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Parallel Implementations and Applications of Next-generation FFT Algorithms at PP22

By Samar Aseeri

During the 2022 SIAM Conference on Parallel Processing for Scientific Computing (PP22) which took place virtually in February, Daisuke Takahashi (University of Tsukuba), Franz Franchetti (Carnegie Mellon University), and Samar Aseeri (King Abdullah University of Science and Technology) organized a minisymposium about the fast Fourier transform (FFT). The session was titled “Next Generation FFT Algorithms in Theory and Practice: Parallel Implementations and Applications” (see Figure 1). The trio has been coordinating minisymposia sessions at SIAM meetings for the last five years, alternating between PP and the Conference on Computational Science and Engineering as part of the parallel FFT library community formation initiative that started in 2017. This initiative aims to facilitate the exchange of information between researchers who are working on various FFT algorithms and examine the algorithms’ performance on different parallel hardware. More information about the session—including slides from the presentations—is available online.

PP22 was initially scheduled as a hybrid event, but the COVID-19’s Omicron variant meant that the conference commenced fully virtually. Despite the change of plans, the PP22 Organizing Committee put together a successful virtual meeting. One advantages of a virtual event is the flexibility, and attendees were able to join multiple different sessions and interact with many other speakers and participants.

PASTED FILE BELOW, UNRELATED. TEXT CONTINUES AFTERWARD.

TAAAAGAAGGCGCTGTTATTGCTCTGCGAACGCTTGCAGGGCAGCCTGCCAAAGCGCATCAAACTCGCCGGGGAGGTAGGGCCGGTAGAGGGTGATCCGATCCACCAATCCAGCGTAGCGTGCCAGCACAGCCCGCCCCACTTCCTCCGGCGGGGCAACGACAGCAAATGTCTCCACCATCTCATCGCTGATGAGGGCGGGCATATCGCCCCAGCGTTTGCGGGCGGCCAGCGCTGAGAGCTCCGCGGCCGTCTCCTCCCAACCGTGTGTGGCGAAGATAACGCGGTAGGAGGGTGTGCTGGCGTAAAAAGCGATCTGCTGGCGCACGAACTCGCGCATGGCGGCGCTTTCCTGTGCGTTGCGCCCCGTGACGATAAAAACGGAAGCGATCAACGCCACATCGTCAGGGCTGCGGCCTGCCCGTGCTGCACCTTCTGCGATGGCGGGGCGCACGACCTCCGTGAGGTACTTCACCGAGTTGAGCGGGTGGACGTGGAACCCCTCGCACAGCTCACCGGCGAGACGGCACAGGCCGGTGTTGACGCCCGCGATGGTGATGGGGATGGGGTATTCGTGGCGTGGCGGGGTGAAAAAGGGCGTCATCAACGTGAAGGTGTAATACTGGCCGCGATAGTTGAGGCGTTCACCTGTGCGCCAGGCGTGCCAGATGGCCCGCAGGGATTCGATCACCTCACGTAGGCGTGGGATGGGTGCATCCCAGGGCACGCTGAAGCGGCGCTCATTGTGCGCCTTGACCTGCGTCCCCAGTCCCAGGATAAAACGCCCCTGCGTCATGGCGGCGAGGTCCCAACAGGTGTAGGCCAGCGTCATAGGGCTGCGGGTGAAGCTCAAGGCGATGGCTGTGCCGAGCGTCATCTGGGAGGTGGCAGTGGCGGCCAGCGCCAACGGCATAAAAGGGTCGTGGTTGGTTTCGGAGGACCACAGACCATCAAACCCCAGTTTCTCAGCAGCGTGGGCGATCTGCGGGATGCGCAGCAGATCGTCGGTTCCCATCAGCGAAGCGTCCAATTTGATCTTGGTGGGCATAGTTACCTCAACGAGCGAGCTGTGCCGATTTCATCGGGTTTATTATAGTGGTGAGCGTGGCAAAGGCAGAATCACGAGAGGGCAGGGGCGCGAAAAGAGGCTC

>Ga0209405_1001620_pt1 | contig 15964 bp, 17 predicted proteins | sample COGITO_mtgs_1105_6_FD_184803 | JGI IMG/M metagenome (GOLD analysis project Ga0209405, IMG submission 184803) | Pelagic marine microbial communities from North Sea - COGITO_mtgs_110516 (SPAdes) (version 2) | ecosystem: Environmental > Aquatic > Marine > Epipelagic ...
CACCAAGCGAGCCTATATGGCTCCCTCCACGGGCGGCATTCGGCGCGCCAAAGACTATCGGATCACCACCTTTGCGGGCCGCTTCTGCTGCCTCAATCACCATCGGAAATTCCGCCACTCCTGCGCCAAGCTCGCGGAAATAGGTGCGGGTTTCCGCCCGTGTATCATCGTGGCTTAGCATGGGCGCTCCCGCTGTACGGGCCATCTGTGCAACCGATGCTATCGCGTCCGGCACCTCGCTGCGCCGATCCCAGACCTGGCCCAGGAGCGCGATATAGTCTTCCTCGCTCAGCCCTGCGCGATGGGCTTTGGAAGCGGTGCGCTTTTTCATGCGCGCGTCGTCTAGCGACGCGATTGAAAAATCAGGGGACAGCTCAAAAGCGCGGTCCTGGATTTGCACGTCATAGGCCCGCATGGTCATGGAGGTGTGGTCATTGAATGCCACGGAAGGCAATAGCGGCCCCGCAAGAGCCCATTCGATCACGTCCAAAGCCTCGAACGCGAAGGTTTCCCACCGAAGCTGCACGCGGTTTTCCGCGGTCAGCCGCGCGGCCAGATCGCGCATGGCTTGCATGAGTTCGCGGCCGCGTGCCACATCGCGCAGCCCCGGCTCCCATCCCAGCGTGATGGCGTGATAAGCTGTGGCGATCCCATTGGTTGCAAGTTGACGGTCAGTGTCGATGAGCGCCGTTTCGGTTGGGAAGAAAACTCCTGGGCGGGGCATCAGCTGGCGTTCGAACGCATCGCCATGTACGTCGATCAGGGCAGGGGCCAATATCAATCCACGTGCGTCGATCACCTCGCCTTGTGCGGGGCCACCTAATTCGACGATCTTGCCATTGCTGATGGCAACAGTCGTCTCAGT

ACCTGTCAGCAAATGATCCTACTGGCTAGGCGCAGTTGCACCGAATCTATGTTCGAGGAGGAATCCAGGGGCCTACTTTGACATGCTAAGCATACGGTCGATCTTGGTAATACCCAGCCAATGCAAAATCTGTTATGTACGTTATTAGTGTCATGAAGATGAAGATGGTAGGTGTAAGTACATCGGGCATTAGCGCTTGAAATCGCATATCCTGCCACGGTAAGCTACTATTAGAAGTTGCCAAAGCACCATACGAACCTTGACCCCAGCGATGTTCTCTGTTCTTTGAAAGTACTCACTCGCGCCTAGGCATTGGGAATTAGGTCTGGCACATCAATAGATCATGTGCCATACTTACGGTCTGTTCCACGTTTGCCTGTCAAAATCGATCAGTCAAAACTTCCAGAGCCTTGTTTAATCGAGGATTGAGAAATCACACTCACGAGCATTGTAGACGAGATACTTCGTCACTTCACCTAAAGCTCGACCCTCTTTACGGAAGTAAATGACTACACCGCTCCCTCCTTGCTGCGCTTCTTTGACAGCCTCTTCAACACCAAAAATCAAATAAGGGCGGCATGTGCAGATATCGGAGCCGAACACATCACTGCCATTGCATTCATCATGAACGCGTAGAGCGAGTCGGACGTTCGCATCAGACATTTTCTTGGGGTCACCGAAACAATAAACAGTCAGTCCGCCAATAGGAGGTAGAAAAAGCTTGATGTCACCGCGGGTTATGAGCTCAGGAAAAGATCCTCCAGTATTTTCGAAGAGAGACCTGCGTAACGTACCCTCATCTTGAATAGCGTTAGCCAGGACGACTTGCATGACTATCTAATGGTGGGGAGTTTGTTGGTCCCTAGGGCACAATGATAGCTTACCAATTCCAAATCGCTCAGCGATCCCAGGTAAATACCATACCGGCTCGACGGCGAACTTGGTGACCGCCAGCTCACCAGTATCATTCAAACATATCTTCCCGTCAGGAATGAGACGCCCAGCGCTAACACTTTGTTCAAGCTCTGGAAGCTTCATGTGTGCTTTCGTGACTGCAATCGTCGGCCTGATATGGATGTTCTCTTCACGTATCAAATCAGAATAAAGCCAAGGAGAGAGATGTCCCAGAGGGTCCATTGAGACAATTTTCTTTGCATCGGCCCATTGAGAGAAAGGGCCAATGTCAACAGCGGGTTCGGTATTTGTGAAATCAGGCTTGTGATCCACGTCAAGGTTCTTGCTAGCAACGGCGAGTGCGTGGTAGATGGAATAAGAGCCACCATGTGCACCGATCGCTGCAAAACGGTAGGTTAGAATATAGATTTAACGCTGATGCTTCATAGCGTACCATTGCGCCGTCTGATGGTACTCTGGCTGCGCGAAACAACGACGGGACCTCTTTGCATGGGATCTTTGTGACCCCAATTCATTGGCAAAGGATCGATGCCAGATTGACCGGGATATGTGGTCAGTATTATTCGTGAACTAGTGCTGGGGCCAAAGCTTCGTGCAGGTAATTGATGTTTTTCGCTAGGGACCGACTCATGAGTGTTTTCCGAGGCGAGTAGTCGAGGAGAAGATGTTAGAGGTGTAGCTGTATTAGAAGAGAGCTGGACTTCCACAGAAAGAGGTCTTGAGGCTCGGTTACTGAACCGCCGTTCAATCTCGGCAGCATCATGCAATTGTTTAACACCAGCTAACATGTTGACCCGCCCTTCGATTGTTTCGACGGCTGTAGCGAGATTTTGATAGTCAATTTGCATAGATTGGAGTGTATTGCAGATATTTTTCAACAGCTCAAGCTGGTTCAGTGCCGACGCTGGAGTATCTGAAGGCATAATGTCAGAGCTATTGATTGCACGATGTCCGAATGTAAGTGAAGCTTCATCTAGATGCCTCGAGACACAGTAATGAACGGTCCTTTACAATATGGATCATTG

Takahashi opened the minisymposium by introducing its intentions. He then presented a talk that addressed the number-theoretic transform for FFT computation rather than complex or real numbers, which researchers commonly utilize. Such transforms may be beneficial for encryption and multi-precision computations. This approach employed OpenMP and vector intrinsics to parallelize the algorithm kernels. Takahashi concluded his talk by demonstrating a good speed-up of the algorithm on the Intel Xeon Platinum 8280M Processor, which has 28 cores (see Figure 2). 

Franchetti offered an update on FFTX, which is building upon the SPIRAL code generator tool from earlier versions of this minisymposium (see Figure 3). He introduced FFTX’s first official release and explained how it enables a tuned performance portable FFT on a wide range of platforms. Upcoming tutorials about its usage should materialize in the coming months on SPIRAL’s website.

Samar Aseeri discussed the overhead of a variety of performance monitoring tools on the Shaheen II Cray XC40 system when profiling an FFT-based solver for the Klein-Gordon equation [1]. The solvers in question were based on 2DECOMP&FFT and FFTE to allow comparison of each library’s performance. Aseeri also displayed initial results from a similar study on the Fugaku supercomputer, which ranks as #1 on the Top500, Graph500, and HPCG lists.

Doru Thom Popovici (Lawrence Berkeley National Laboratory) closed out the minisymposium by providing a detailed account of the pencil decomposition’s implementation for three-dimensional FFTs, which is more scalable than the slab decomposition for scientific applications on large systems with thousands of nodes. Popovici also discussed the elemental cyclic distribution with partial computation and presented performance results, which demonstrated that this approach is even more scalable than the pencil decomposition (see Figure 4). More details of this work are available in [2]. 

We thank both participants and attendees of this minisymposium for a successful session.

[1] Leu, B., Aseeri, S., & Muite, B. (2021). A comparison of parallel profiling tools for programs utilizing the FFT. In The international conference on high performance computing in Asia-Pacific region companion (HPC Asia 2021) (pp. 36-45). Association for Computing Machinery. 
[2] Popovici, D.T., Schatz, M.D., Franchetti, F., & Low, T.M. (2020). A flexible framework for multidimensional DFTs. SIAM J. Sci. Comput., 42(5), C245-C264. 

Samar Aseeri is a computational scientist at King Abdullah University of Science and Technology (KAUST) in Saudi Arabia.